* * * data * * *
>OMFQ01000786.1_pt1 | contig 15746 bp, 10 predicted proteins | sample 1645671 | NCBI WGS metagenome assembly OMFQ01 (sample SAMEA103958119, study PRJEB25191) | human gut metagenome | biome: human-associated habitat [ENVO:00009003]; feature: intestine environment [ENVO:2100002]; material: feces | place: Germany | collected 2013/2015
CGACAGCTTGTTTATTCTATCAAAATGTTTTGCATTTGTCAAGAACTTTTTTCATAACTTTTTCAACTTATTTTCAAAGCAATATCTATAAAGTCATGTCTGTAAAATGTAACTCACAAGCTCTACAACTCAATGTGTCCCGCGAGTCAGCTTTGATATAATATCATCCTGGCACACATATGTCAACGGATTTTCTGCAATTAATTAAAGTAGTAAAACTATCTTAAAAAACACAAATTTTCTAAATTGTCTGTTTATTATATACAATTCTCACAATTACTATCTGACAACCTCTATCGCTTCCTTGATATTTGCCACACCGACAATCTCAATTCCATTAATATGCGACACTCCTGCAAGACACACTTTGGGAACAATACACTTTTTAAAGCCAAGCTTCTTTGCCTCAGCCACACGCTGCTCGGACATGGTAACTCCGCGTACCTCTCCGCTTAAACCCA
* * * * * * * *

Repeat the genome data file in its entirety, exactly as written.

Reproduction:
>OMFQ01000786.1_pt1 | contig 15746 bp, 10 predicted proteins | sample 1645671 | NCBI WGS metagenome assembly OMFQ01 (sample SAMEA103958119, study PRJEB25191) | human gut metagenome | biome: human-associated habitat [ENVO:00009003]; feature: intestine environment [ENVO:2100002]; material: feces | place: Germany | collected 2013/2015
CGACAGCTTGTTTATTCTATCAAAATGTTTTGCATTTGTCAAGAACTTTTTTCATAACTTTTTCAACTTATTTTCAAAGCAATATCTATAAAGTCATGTCTGTAAAATGTAACTCACAAGCTCTACAACTCAATGTGTCCCGCGAGTCAGCTTTGATATAATATCATCCTGGCACACATATGTCAACGGATTTTCTGCAATTAATTAAAGTAGTAAAACTATCTTAAAAAACACAAATTTTCTAAATTGTCTGTTTATTATATACAATTCTCACAATTACTATCTGACAACCTCTATCGCTTCCTTGATATTTGCCACACCGACAATCTCAATTCCATTAATATGCGACACTCCTGCAAGACACACTTTGGGAACAATACACTTTTTAAAGCCAAGCTTCTTTGCCTCAGCCACACGCTGCTCGGACATGGTAACTCCGCGTACCTCTCCGCTTAAACCCA